Youth, Education & Technology News : July 2008

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Recent July 2008
+ Best Buy Awards for Interactive te@ch Program
+ Model Projects: Maker Faire Inspires Learning and Creativity
+ Windward: Outsmart the Weather - Free Online Game
+ NECC highlights tech's 'transformative' power
+ "Increase Your Green" - Do Something 2008 School Competition

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July 22, 2008

Best Buy Awards for Interactive te@ch Program

"The Best Buy te@ch program rewards schools for successful interactive programs they have launched with available technology. Winning te@ch programs focus on kids using technology to learn a standards-based curriculum, rather than on teaching students to use technology or educators using technology that children aren't able to use hands-on.
Maximum Award: $5,000.
Eligibility: Accredited K-12 public, private, parochial, and nonprofit charter schools in the United States.
Deadline: October 12, 2008."

Referred by: Promising Practices in Afterschool
Posted by wrivenburgh on July 22, 2008 | Funding

Model Projects: Maker Faire Inspires Learning and Creativity

At an event called Maker Faire Education Day, "the first of its kind, two dozen inventors shared their ideas and creations -- from electronic gadgets to homemade instruments -- and discussed the scientific principles that make their work possible.

Dale Dougherty, founder of Maker Faire -- the larger, weekend-long public event on which the Maker Faire Education Day is based -- says traditional vocational-arts courses are disappearing from school curricula, but many professions still require hands-on skills. This event is one way to keep interest in manual efforts alive."

Posted by wrivenburgh on July 22, 2008 | Resources

Windward: Outsmart the Weather - Free Online Game

Windward: Outsmart the Weather is a fun, free online game in which players learn how to read weather maps and identify and predict weather patterns. It is one of the resources highlighted in the recently launched Technology Curriculum Database, developed by YouthLearn for the U.S. Department of Education-funded National Partnership for Quality Afterschool Learning at SEDL.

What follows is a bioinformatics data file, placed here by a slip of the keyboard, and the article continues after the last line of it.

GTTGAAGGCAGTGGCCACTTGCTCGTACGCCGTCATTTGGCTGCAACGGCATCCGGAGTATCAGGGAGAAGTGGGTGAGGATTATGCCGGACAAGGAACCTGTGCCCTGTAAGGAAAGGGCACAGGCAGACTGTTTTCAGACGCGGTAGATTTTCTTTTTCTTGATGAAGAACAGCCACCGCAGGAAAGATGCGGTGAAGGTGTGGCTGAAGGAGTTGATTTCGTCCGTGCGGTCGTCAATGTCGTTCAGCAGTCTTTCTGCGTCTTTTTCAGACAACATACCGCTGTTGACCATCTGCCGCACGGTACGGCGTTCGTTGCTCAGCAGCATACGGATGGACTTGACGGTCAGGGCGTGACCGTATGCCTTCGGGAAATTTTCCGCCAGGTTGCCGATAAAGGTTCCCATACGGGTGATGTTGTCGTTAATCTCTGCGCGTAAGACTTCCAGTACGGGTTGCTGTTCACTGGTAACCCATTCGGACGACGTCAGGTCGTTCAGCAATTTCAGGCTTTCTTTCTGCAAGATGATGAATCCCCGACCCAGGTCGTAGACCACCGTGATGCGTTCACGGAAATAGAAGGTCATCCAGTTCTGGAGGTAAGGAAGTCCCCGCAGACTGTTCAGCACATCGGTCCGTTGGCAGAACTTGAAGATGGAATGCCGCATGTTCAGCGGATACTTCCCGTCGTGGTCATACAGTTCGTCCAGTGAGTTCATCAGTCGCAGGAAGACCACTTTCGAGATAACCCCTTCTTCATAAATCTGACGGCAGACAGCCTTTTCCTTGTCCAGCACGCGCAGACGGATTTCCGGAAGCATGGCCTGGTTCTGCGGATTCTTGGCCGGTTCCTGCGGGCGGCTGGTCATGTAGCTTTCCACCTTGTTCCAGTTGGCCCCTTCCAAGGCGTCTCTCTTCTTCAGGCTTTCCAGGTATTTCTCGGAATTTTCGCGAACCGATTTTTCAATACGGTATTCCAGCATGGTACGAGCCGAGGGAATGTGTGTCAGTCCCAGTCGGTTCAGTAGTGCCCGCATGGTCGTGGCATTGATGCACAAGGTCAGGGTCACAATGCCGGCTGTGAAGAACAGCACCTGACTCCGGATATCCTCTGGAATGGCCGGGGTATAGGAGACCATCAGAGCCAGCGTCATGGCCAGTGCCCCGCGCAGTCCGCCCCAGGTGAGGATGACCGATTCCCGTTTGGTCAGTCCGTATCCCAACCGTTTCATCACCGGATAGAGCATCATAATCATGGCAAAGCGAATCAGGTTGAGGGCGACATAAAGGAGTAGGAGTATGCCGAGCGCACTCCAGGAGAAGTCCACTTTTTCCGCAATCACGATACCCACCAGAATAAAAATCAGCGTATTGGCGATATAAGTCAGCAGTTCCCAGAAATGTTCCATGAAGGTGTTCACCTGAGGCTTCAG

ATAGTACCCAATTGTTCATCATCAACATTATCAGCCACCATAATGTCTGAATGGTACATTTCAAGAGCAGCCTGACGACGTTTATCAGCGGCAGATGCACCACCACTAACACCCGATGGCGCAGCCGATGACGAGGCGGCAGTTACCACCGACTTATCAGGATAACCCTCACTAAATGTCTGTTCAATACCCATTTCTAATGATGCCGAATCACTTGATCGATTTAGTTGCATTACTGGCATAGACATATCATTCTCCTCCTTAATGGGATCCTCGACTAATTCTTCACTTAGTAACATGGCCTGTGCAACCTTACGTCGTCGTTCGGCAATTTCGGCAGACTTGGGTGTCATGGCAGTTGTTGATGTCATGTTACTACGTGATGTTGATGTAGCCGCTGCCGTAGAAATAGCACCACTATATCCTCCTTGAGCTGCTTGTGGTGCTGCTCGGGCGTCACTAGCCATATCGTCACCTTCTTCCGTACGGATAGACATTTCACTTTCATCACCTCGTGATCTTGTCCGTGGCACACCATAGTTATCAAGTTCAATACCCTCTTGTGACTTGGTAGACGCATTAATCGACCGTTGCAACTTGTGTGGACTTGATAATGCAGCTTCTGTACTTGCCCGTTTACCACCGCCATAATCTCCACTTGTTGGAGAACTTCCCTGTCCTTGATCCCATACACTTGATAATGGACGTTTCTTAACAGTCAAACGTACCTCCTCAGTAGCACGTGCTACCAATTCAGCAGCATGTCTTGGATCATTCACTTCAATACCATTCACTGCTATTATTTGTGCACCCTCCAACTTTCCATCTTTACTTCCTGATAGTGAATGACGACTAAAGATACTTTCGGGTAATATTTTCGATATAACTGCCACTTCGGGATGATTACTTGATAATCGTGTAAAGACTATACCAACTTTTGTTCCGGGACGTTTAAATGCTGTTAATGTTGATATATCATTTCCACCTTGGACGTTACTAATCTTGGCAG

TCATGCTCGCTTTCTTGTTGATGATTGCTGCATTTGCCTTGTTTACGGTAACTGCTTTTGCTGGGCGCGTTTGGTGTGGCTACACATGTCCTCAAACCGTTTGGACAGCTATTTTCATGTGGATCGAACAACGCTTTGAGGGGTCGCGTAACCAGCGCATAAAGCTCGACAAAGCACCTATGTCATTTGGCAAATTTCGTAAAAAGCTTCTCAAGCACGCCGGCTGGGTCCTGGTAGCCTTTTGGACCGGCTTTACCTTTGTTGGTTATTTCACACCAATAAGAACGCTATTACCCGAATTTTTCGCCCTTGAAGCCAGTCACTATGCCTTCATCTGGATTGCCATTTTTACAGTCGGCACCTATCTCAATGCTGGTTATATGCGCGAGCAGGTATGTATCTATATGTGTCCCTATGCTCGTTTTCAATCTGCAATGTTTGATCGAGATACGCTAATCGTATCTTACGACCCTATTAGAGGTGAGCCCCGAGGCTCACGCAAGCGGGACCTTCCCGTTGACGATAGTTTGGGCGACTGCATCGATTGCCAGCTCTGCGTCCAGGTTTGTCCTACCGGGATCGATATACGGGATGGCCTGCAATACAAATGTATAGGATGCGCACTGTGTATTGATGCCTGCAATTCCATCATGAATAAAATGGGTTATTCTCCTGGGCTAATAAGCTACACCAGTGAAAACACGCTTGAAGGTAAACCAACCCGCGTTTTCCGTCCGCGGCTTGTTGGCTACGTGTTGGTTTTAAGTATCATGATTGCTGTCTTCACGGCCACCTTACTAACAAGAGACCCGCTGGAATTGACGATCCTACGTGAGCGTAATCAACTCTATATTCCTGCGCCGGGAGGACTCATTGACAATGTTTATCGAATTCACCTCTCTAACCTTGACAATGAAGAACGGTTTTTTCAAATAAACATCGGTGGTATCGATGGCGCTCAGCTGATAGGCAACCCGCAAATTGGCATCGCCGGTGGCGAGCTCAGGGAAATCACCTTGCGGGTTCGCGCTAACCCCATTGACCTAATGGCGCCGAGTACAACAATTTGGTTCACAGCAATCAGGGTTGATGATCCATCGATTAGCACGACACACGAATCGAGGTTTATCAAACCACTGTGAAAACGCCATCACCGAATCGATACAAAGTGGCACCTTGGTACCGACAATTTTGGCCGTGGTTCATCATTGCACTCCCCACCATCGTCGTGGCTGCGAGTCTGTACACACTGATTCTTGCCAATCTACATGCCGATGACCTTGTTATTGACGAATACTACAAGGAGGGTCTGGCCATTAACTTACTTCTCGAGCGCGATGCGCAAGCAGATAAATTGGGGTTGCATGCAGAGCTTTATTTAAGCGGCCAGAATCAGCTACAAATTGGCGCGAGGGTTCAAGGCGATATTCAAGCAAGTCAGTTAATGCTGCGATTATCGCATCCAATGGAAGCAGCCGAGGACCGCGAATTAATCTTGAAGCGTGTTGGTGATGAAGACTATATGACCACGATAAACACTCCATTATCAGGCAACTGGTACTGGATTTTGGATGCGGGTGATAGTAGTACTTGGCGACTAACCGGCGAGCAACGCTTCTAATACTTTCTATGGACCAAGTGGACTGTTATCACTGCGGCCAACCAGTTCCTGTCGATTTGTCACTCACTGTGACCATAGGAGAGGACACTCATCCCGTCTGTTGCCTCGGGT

In this game, players must negotiate the wind and weather and determine what tools and resources to use as they sail a boat in a virtual round-the-world race. Created by Cable in the Classroom with project partners Discovery Education and The Weather Channel, and in cooperation with the National Aeronautics and Space Administration, Windward brings broadband technology and interactive digital content together in a way that enriches the teaching and learning of science concepts related to weather. Extensive teacher and parent sections offer ideas and link to numerous resources for using Windward in or out of school.

Posted by wrivenburgh on July 22, 2008 | Activities

NECC highlights tech's 'transformative' power

"Transformation and collaboration were the central ideas of the 2008 National Educational Computing Conference (NECC) in San Antonio, which kicked off June 29 with a call to fundamentally change education and continued with several other sessions that repeated this theme.

Hosted by the International Society for Technology in Education (ISTE), NECC is the largest educational technology conference in North America. Now in its 29th year, the conference brought together more than 12,000 educators and school administrators from around the world to network, share successful ed-tech strategies, and learn from their colleagues.

And in keeping with the theme of this year's event--'Convene, Connect, and Transform'--ISTE President Trina J. Davis opened the conference by challenging attendees to really transform education through the use of technology, not just layer technology onto traditional instructional practices."

Posted by wrivenburgh on July 22, 2008 | News

"Increase Your Green" - Do Something 2008 School Competition

"Participants must make concrete efforts towards reducing the environmental impact of their school during the eight week competition. All initiatives must be youth designed and led. A representative from each group must submit an online report of the school or club's actions to save energy, reduce waste and raise awareness during the competition."

Open to middle and high schools, this competition begins October 13 and closes December 8. Winners receive cash awards and other prizes.

Register your club or school by October 13 in order to participate.

Referred by: eSchool News
Posted by wrivenburgh on July 22, 2008 | Funding

July 08, 2008

VERB: CDC Youth Campaign to Increase Physical Activity

Comprising online games and interactives, blogs, educational materials, and other activities, this multicultural social marketing campaign to increase physical activity among youth is called VERB: It's what you do. It is one of the resources highlighted in the recently launched Technology Curriculum Database, developed by YouthLearn for the U.S. Department of Education-funded National Partnership for Quality Afterschool Learning at SEDL.

The VERB curricular materials for educators and interactive multimedia content directed at youth combine to engage and motivate tweens (ages 9 to 13), encouraging healthy lifestyles and participation in physical activity. VERB was created by the U.S. Department of Health and Human Services' Centers for Disease Control and Prevention.

Posted by wrivenburgh on July 08, 2008 | Activities

July 07, 2008

YouthLearn Helps Launch New EDC Chicago Office